It is this archetype, the archetype of a hero, who has noble direction, who has drawn the line, who has sacrificed, who has persevered and confidently overcome obstacles, who possesses the ultimate form of courage, the courage to sacrifice oneself for the lives of those around him and/or for a higher ideal, it is this definition of man that seem to permeate and transcend ALL cultures, societies, and religions around the globe, making it the universal definition of man.

Brian Kim – How to Be a Man

So good! Makes me happy just thinking about those things…

1. Sleeping In on a Rainy Day

2. Finding Money You Didn’t Know You Had

3. Making Brief Eye Contact with Someone of the Opposite Sex

4. Skinny Dipping

5. Making the Yellow Light

6. Telling a Funny or Interesting, True Story

7. Seeing a Friend Stumble Over Himself

8. Hearing the Right Song at the Right Moment

9. The First Sip of a Beverage When You’re Thirsty

10. Catching a Glimpse of Bare Skin on the Opposite Sex

11. Saying the Same Thing Simultaneously

12. The Pull-Through Parking Spot

13. Realizing You Have More Time to Sleep

14. People Watching

15. Putting On Clothes Straight from the Dryer

16. A Familiar Smell

17. The Feeling You Get When Your Idea Works

18. Fresh, Clean Bed Sheets

19. A Beautiful View

20. Reminiscing About Old Times with Your Closest Friends

21. Receiving an Unexpected Compliment

22. Having a Good Laugh

23. The Feeling After a Healthy Workout

24. Receiving a Real Letter or Package via Snail Mail

25. The Celebration in the Instant Something Makes Sense

26. Relaxing Outdoors on a Sunny Day

27. Holding Hands with Someone You Love

28. Playing in the Water

29. Making Someone Smile

30. Finishing What You Started

(via scout)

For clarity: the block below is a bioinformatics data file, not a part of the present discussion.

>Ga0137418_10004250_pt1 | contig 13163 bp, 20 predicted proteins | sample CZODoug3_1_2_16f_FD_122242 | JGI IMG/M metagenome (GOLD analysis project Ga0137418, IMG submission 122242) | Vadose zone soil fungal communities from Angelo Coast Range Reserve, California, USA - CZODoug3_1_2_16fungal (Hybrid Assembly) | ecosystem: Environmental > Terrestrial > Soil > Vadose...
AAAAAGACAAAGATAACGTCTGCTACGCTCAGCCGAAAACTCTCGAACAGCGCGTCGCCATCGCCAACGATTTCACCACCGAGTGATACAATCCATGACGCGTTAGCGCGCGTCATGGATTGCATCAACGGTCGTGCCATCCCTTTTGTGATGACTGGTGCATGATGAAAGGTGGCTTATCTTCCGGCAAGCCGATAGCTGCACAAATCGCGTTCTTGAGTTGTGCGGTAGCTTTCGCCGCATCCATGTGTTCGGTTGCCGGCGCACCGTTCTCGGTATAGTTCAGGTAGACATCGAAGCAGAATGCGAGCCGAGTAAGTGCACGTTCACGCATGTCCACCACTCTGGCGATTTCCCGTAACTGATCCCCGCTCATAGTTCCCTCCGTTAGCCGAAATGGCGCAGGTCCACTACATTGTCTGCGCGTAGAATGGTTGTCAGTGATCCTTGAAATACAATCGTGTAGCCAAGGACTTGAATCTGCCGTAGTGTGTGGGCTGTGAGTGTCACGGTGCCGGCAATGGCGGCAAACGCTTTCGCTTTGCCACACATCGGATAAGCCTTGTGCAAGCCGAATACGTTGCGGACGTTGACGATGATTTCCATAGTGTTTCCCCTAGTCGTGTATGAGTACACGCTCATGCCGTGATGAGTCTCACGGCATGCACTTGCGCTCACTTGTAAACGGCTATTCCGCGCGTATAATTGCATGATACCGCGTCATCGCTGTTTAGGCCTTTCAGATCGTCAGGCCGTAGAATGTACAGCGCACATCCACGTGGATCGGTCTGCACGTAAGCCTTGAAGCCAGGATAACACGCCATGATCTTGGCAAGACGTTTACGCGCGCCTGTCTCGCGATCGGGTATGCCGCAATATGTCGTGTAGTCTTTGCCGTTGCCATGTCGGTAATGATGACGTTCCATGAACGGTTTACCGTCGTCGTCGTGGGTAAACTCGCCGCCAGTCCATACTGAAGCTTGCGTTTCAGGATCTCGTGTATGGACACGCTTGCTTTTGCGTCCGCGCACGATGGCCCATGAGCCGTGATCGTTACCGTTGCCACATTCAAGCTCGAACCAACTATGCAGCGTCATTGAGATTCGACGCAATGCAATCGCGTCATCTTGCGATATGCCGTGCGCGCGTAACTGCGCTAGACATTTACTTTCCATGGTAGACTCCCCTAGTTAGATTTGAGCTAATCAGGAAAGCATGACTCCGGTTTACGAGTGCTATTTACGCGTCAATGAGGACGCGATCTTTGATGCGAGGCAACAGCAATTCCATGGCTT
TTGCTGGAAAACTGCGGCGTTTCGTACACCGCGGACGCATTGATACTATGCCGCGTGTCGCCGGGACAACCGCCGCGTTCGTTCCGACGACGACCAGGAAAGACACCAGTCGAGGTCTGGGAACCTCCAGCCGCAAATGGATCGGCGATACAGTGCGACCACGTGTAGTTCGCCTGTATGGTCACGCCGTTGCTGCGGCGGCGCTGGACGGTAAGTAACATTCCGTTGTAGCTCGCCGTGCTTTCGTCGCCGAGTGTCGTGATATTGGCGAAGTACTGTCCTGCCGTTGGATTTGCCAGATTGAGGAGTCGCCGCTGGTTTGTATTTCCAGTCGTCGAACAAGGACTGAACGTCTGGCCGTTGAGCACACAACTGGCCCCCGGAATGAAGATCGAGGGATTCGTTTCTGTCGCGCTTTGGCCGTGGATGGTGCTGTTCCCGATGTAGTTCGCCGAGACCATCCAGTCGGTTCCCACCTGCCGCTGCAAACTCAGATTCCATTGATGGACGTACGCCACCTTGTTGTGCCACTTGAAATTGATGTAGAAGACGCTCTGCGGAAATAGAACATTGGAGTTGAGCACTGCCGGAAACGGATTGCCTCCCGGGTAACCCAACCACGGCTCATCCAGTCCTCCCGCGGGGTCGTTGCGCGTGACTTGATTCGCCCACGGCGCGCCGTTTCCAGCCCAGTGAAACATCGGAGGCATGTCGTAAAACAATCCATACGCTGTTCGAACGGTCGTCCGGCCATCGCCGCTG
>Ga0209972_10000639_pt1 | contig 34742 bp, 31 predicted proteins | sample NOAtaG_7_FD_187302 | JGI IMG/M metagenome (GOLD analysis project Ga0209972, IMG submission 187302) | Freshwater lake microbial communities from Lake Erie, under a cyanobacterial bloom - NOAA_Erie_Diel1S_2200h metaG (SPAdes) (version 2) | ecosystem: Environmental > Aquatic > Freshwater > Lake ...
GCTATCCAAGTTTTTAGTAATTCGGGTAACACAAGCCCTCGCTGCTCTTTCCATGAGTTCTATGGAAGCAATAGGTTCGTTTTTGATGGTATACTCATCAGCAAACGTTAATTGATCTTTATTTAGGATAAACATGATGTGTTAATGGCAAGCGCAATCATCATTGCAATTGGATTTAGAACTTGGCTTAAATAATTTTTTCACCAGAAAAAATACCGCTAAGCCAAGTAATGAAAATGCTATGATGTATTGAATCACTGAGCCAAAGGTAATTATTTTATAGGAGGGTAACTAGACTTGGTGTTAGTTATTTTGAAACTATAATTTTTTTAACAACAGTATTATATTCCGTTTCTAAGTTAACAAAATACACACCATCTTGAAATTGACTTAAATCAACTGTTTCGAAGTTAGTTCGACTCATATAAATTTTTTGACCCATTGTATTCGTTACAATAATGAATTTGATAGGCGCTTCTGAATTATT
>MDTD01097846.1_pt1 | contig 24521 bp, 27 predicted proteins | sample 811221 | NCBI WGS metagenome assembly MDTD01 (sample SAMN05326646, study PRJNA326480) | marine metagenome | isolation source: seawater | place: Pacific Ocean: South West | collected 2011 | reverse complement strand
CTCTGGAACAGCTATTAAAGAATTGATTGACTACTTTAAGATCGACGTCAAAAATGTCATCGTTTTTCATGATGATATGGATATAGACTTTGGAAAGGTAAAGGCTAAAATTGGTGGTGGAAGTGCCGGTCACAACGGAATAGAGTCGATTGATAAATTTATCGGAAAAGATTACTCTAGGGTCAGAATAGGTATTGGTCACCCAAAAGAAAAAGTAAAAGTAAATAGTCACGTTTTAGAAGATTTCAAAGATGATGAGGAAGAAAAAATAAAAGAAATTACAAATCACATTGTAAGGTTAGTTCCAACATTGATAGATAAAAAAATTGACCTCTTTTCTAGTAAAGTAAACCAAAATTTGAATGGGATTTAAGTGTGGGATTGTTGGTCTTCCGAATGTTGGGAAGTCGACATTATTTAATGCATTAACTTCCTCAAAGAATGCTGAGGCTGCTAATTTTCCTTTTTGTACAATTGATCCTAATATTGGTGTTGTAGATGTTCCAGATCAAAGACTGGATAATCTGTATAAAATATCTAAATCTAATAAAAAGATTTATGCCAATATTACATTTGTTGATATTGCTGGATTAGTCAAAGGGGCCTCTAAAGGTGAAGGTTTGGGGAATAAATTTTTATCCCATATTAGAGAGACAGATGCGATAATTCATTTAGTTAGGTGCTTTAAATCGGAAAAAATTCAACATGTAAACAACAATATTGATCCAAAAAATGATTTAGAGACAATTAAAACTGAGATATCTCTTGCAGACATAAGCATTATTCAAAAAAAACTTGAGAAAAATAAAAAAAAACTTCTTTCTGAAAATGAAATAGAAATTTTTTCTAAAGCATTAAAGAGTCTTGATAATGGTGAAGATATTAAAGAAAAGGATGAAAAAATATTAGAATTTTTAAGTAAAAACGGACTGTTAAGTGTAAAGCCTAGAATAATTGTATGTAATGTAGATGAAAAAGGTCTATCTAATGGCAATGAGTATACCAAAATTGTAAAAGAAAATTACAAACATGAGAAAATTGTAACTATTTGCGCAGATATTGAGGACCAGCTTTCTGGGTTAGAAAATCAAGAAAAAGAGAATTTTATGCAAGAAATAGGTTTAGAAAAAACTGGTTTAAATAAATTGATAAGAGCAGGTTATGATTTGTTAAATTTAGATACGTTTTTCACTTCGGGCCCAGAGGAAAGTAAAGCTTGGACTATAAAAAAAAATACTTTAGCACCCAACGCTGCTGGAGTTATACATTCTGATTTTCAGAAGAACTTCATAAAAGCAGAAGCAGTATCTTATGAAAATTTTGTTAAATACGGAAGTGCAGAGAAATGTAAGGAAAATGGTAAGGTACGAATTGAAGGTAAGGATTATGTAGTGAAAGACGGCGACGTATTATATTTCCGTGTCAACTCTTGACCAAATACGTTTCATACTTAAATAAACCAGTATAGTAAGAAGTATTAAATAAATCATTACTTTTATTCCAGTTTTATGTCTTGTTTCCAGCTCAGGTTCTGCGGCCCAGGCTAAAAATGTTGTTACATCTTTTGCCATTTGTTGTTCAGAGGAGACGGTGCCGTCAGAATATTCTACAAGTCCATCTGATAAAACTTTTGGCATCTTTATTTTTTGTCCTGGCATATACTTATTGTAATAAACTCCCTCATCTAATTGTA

I found myself in an unusual position today: on the conservative side of a hot-topic issue – Education. I made a comment about how lower socio-economic status is correlated with lower intelligence, and the student behind me interjected with the fact that this fact is largely because of abysmal public schools in poor neighborhoods.

This student, (I don’t know his name; let’s call him Jon) believed that education is a fundemental right, and therefore public schooling should be of equal quality and completely federally funded. That way, children would equal opportunity to succeed in the future.

While I strongly support equal opportunity, I disagree with his strategy for achieving it. Here’s why.

This country was founded on the principles of LIBERTY and EQUALITY. By mandating federal funding, Jon ignores that first principle. Currently, richer communities can pay normal tax rates but raise more funds and thus improve the quality of their schools. This federal mandate removes those communities abilities to do that, because their money taken away and “reallocated” back with less. Rich people want to protect their freedom to put MORE money into their schools and less taken away to fund other schools.

At the end of the day, people who have more money will find ways of improving their children’s educational experience. Jon mentioned that he was fine with rich people sending their kids to private schools.

But if that’s the case, then the rich will find a way to pay lobbists to change the laws so they no longer have to pay the “educational tax” because they don’t use public schools. This will quickly drain the general pool and drop the funding to public schools, lowering the quality so that everyone who has any money will jump ship to a private school.

This is probably happening already to some extent, but increasing the tax for education will only accelerate this trend.

Consider that health is probably even more fundamental then education, and yet we are the only democratic developed nation without universal health care.

Now I don’t know what the answer is the educational inequality – Teach For America, the Gates Foundation, Consulting firms, Universities and other organizations are all trying to tackle the issue from different sides – training teachers, experimenting with school systems, reorganizing governance programs, improving teaching methods. These are all important and are helping push educational equality along. Is there more we could be doing? Certainly. But I’m pretty sure that having the Fed come into force equal schooling quality will fail.